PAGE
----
Two months ago, in response to a petition filed by human rights organizations against the latest amendment to the Prevention of Infiltration Law, the state said that 1,093 asylum seekers had left to third countries since March of last year. The state refused to name the countries to which asylum seekers were sent (which, it emerged, were Rwanda and Uganda), but claimed that it had reached agreements with them approved by the attorney general and that met international standards. The report’s authors point out that according to United Nations High Commission on Refugees, agreements on the transfer of asylum seekers between countries are meant to be transparent and subject to court review. The state is meant to ensure that the asylum seekers who leave are granted full rights after their arrival the third country.

The state gave no details on the agreements and it turns out that there is no follow up of those who left. At a meeting of the Knesset Interior Committee on March 26 of last year, then-Interior Minister Gideon Sa’ar sought to reassure those who fear for the safety of asylum seekers who left Israel. “They are in touch with their friends here,” he said. “When I visited Holot I heard from people who are in touch with the people who returned to their home countries. We have no knowledge of anything very bad that has happened to any of them. When someone told me about such-and-such rumors I asked them to give me facts. We have never received any other information.”

Testimonies gathered from asylum seekers who left for Rwanda and Uganda offer a bleak picture.

“At Ben-Gurion Airport they get an Israeli travel document, a defense letter or a tourist visa valid for three months. According to all accounts, the Israeli travel document is taken from them when they arrive in Kigali or Entebbe, the capitals of Rwanda and Uganda respectively, by local representatives who are coordinating with the Israeli immigration authorities,” the report states. “Two nights in a local hotel in Uganda are funded by the State of Israel. Then the asylum seekers are required to leave, without documents and without any way to prove from whence they came. Even if they are not arrested or deported, they have no status or rights, and they cannot exist or survive in those countries. They leave those countries and set off on a new journey as refugees.”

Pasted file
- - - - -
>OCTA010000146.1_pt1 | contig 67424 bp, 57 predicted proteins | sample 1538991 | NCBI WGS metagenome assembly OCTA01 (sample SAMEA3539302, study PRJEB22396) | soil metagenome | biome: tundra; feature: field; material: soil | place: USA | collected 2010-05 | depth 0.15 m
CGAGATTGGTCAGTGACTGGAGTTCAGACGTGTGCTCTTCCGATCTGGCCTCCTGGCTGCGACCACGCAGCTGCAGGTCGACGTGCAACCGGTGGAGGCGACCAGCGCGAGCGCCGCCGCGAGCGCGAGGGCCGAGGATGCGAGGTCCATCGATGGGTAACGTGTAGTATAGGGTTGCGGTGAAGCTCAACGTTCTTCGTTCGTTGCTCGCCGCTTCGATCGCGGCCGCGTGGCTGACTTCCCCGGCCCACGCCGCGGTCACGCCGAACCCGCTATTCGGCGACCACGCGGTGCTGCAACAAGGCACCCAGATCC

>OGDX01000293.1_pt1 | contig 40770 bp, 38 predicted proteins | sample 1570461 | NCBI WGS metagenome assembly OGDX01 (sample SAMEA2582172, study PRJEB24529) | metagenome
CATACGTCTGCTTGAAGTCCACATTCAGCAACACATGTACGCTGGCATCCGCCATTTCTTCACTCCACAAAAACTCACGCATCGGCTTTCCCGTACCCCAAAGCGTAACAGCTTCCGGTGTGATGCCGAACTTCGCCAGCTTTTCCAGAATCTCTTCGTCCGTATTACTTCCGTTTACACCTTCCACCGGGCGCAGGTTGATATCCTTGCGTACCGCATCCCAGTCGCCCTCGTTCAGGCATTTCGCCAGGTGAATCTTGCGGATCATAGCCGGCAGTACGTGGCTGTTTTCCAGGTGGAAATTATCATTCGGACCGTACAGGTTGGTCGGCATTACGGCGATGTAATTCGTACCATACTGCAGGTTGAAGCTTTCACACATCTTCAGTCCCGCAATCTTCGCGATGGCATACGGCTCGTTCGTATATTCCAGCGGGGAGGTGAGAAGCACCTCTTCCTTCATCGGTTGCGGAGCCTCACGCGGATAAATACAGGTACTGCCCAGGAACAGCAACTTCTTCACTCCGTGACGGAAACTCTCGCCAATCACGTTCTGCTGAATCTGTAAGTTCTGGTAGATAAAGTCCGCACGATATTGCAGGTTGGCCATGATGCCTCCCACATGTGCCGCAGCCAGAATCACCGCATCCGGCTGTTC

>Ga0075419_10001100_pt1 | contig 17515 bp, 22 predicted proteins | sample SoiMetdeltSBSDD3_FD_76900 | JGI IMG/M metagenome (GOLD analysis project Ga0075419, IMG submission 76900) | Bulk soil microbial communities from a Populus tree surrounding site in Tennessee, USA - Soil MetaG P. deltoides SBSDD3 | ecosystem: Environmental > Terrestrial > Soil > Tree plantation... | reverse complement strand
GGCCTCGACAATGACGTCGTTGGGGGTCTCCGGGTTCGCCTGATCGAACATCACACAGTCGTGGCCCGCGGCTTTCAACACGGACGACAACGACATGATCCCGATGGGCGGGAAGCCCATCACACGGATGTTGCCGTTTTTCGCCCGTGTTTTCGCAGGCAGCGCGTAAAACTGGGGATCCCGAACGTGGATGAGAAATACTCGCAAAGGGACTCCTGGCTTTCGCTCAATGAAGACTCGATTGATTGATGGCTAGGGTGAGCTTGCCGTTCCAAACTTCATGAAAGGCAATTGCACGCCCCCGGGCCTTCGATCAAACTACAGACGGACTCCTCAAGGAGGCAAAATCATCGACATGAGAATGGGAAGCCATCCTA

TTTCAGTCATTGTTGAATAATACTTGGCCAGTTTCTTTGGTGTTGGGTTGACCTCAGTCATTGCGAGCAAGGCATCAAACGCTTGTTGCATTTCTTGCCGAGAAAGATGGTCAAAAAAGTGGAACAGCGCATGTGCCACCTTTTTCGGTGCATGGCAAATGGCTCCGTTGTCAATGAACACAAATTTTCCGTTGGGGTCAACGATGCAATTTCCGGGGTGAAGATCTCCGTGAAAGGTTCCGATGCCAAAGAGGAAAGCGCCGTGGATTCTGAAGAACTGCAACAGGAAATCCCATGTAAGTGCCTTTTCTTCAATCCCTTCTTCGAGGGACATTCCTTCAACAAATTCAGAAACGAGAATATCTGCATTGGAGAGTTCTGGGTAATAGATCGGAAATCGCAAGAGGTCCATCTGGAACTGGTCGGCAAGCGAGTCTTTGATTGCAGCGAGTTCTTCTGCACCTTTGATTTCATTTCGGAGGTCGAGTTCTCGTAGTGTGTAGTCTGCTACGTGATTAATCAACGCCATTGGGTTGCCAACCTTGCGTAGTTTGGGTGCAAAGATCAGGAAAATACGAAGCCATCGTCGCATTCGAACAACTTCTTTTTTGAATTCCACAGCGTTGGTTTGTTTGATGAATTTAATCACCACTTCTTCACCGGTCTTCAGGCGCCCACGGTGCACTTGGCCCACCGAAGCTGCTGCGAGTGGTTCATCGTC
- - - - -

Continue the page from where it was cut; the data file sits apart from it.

‘Like a dog in the street’

Dawitt, an Eritrean asylum seeker, lived in Israel seven years. He never got a response to his asylum request and he left for Rwanda in January 2014, after being summoned to Holot.

“Two days after my arrival [in Rwanda] I went to Uganda with a smuggler. At 5 A.M. we were caught and taken to jail because we did not have papers. We were in jail a few hours. They asked us where we were from, if we were jihad or shabab,” he said, referring to groups of Islamist extremists. “We said we came from Israel, which had expelled us to Rwanda and that we had walked for six hours. We paid $1,200 and they let us out of jail. We were afraid; everything was illegal because we had no documents. Without documents you like the dog in the street,” he said.

From Uganda he proceeded to South Sudan. “We paid $100 each and we got to Juba. Every part of the way you have to pay to continue, because we have no passport and no nothing,” he recalled. “In South Sudan, if someone on the street realizes you aren’t from there, they will pull a pistol on you.”

The report’s authors hope that the information will lead Israel to reevaluate, “How free is the ‘will’ expressed by the asylum seekers who leave, when their freedom is denied them or about to be denied them.”

The rights groups call for the agreements with the third countries to be disclosed, with emphasis on the guarantees for the safety of those who leave, and recommend that their status be followed up and that the officials involved in the process be supervised. Given the severity of the failures, the report also calls for the state comptroller to investigate the “voluntary exit” process.

The Population, Immigration, and Borders Authority did not respond by press time.